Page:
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Remember the Information Superhighway

Back in the 90’s the big buzzword was Information Superhighway popularized by then Vice-President Al Gore. While the vision at the time was grand, in reality it really wasn’t super. Don’t get me wrong, it was a good start, for example being able to send a message across the country in minutes rather than days. Then people got very exited about the internet causing them to invest, acquire and basically bet on every aspect of the internet. A lot of millionaires were reared at this time. Then the bubble burst, many of these companies died (for lack of a better word). I tend to think that the internet hasn’t realized its super power just yet. During the time of the recovery from the implosion of the internet market, it was rebranded 2.0. In computer terms that would be version 2 of some popular software, even though there were many iterations of the internet, but we’ll stick with this for now. At version 2.0 more and more web applications became database driven. One of the bigger additions was the CMS (Content Management System) with a CMS, you didn’t have to modify your web page as you did in previous iterations and with the emergence of WordPress and Blogger (and many more), one would just have to choose a pre-created theme and start adding content. Pretty cool, faster and easier than getting webspace, hiring or becoming a web developer, taking months to get a functioning website. Months have become minutes. One more big advantage of the CMS’s, is that the information part of the information superhighway, it more information packed. The ease at which experts can share their knowledge.
While it is getting faster, it’s not instantaneous, people put a premium on 2 things. Bigger and Faster, while the internet is getting much bigger, it’s not getting faster. Enter what I believe to be Web 2.5, not what a think to be a new version, but a serious improvement to the previous iteration. It almost started with MySpace, but they made it almost painful to have an account on there. Then it became the place to be if you were a musician. It didn’t take long for people to run away from MySpace, not because the concept was bad, but poorly implemented. People that were creating MySpace sites, weren’t web developers and had no idea about continuity on the site. This is what opened the door for FaceBook. In FaceBook, people got the sense of community they had at MySpace, but with constraints. I think that is primarily one of the reasons FaceBook continues to thrive while MySpace is floundering. (As a side note, there is a report that a consortium led by Justin Timberlake has purchased MySpace and are trying to restore it to its previous glory.)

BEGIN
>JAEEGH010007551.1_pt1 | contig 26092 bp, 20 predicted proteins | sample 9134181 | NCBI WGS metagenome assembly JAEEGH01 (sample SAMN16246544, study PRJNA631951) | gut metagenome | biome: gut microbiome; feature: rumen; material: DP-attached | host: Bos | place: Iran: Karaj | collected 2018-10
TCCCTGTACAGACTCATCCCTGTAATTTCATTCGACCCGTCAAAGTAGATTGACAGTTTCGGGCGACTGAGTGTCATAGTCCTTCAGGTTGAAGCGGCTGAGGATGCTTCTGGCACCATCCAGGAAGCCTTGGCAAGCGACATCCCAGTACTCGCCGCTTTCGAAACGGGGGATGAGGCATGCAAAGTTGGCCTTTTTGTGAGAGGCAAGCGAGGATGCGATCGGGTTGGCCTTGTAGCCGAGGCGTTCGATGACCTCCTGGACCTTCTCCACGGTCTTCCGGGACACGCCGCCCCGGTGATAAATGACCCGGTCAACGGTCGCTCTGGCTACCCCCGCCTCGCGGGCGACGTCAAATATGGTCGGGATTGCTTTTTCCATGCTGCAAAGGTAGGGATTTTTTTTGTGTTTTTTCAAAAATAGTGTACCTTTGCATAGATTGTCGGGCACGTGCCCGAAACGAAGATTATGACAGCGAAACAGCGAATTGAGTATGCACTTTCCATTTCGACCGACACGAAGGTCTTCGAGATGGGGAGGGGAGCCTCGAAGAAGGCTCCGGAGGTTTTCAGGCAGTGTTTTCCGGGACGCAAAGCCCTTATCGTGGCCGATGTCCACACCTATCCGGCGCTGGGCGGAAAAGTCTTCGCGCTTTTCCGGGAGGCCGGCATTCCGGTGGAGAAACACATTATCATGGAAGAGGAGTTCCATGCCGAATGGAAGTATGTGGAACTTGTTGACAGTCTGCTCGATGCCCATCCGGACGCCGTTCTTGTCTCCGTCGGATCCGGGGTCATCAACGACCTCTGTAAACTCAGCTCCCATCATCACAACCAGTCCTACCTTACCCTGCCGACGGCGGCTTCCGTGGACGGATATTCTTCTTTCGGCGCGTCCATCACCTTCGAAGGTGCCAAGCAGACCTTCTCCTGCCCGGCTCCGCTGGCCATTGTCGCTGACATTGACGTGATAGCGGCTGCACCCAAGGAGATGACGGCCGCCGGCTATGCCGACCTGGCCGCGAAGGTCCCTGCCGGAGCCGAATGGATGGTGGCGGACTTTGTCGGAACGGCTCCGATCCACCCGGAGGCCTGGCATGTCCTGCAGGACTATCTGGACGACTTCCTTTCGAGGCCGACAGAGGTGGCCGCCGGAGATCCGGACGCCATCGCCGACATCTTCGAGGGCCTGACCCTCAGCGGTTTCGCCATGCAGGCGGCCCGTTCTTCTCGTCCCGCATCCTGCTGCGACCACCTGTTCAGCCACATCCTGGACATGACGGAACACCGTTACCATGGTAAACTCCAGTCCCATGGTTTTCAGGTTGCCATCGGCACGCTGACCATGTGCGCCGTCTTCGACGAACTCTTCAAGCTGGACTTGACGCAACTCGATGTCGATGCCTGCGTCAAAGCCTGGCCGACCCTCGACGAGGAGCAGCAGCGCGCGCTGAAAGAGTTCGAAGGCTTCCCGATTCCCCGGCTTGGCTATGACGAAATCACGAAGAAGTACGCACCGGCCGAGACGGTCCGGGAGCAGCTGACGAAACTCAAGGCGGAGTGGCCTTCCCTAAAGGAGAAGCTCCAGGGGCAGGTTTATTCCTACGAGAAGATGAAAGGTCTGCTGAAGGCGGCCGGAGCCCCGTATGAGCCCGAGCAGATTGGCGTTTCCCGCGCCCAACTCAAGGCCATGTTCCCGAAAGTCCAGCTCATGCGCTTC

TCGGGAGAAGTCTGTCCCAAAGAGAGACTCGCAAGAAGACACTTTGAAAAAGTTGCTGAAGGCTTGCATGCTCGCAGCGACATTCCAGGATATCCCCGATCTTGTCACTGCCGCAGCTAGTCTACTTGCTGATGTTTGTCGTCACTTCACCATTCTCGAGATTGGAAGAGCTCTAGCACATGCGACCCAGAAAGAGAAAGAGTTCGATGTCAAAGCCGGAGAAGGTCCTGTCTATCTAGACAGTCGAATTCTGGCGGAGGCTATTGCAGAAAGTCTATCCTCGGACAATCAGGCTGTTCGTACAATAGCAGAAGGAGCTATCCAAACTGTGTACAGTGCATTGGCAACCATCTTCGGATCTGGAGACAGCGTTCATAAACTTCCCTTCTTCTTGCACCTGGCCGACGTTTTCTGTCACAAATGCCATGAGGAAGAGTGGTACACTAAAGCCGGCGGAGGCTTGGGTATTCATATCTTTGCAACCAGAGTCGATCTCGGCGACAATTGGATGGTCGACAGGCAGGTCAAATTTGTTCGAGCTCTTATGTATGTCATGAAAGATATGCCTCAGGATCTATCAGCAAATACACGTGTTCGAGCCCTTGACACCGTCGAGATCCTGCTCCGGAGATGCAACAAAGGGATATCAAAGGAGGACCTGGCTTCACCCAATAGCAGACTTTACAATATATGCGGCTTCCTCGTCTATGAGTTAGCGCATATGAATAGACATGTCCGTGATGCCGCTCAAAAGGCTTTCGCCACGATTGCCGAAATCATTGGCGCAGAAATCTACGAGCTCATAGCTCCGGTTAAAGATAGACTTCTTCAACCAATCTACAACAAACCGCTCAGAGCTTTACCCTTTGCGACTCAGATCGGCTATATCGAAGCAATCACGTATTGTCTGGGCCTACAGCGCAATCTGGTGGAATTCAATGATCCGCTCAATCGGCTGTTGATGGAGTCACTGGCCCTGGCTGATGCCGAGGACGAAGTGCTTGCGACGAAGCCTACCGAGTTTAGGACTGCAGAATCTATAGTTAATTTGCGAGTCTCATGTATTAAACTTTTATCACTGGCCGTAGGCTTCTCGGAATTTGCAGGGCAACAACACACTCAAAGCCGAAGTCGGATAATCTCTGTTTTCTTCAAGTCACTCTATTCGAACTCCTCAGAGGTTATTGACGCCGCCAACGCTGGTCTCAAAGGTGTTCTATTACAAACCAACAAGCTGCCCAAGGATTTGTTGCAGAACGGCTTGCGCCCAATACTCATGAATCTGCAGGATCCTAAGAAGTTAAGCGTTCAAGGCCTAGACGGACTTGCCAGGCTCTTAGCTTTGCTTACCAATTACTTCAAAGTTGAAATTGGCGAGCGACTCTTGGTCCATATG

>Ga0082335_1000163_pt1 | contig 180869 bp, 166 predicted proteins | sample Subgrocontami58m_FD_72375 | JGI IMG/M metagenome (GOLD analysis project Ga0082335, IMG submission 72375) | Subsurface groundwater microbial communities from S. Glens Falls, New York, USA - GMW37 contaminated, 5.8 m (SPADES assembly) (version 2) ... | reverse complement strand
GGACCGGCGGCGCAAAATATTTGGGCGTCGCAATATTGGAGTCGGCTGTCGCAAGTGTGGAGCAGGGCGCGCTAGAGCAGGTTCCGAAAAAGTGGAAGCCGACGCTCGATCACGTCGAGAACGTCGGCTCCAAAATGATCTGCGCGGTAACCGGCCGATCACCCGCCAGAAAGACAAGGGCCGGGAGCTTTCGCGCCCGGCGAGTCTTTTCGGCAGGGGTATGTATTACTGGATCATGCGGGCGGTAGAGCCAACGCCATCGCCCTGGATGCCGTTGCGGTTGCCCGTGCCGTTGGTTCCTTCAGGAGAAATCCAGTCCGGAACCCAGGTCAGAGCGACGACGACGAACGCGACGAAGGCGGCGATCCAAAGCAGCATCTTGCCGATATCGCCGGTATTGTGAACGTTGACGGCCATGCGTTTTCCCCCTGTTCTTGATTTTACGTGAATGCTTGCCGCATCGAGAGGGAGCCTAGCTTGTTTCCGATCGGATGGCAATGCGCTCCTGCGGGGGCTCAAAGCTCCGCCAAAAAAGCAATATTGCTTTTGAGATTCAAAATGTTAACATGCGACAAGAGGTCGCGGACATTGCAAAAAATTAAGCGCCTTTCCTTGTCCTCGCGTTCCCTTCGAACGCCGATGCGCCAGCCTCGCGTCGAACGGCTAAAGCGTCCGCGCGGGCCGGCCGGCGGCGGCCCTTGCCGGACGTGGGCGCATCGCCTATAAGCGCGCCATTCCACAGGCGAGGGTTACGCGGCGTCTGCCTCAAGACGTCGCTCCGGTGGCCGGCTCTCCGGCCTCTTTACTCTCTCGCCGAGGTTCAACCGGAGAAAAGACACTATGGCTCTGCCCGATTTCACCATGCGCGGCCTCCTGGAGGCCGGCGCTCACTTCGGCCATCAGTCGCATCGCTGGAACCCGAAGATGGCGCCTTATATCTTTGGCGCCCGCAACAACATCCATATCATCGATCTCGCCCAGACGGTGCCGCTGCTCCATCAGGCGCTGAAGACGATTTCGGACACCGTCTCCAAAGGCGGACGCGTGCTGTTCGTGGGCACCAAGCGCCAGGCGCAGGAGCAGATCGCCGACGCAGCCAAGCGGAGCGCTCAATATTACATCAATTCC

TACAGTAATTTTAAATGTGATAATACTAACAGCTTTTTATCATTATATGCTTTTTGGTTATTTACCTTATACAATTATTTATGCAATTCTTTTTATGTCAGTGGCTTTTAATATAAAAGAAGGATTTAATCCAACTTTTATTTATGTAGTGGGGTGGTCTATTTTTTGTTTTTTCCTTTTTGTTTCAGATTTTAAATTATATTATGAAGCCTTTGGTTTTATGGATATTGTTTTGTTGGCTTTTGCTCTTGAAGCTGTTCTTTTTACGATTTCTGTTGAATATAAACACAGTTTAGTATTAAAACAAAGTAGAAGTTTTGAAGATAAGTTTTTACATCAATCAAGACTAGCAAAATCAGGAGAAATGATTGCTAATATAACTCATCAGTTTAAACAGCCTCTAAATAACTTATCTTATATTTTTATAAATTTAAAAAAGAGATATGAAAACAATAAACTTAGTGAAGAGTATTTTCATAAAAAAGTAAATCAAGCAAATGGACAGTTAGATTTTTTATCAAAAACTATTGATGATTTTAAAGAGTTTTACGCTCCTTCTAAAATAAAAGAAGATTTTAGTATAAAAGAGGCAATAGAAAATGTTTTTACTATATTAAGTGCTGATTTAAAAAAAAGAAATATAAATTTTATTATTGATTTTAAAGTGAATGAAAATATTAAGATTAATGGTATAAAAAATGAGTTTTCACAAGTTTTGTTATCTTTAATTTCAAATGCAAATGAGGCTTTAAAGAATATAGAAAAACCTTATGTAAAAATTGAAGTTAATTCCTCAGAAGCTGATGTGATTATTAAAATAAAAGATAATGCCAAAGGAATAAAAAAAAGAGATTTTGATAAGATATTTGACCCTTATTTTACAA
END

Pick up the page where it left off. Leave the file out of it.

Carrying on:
The other application that thrived under the web 2.5 paradigm was Twitter. Previously there were applications like Pounce and Jaiku. But it was almost a battle royal with Twitter coming out as the undisputed champ. I’ll be honest, at first it took me some time to see the advantages of Twitter. So I’ll take a second to give some Twitter advise. Think of Twitter as the internets nervous system, if anything happens anywhere, it is usually reported on twitter in seconds. But the trick that I found with Twitter is, bigger is not always better. I found a web app that would automatically follow back anyone that followed me. Then I thought that was really cool, I had almost 2,500 followers. Which sounds impressive, it is really hard to navigate through all of the internet “noise” I then had to sit down and go through all of my followers to determine if I thought they really had something to say that I would be interested in, or we going to get me to buy something. After my cleanup efforts, I have disabled the auto-follower and am down to 165 people that I follow. This way Twitter isn’t overwhelming with a bunch of information that I really don’t care about. That being said, Twitter does add to the speed action of the internet. Since that inception of Twitter, it has been everywhere deputizing citizen reporters that have reported on everything from the Boston bombing to the overthrow of the Egyptian government.
Let that sink in, world wide instantaneous live news. Add to that everyone can be a reporter, or commentator about the days events, using a simple microphone, you can start an audio podcast for no money whatsoever. The same goes for video. Almost everyone has a video camera with them at all times now, (their phone), and adding video to YouTube, Blip, Vine, or . Posting content has never been cheaper or easier.
Compared to where we are now, the Information Superhighway was more like the information dirt road.


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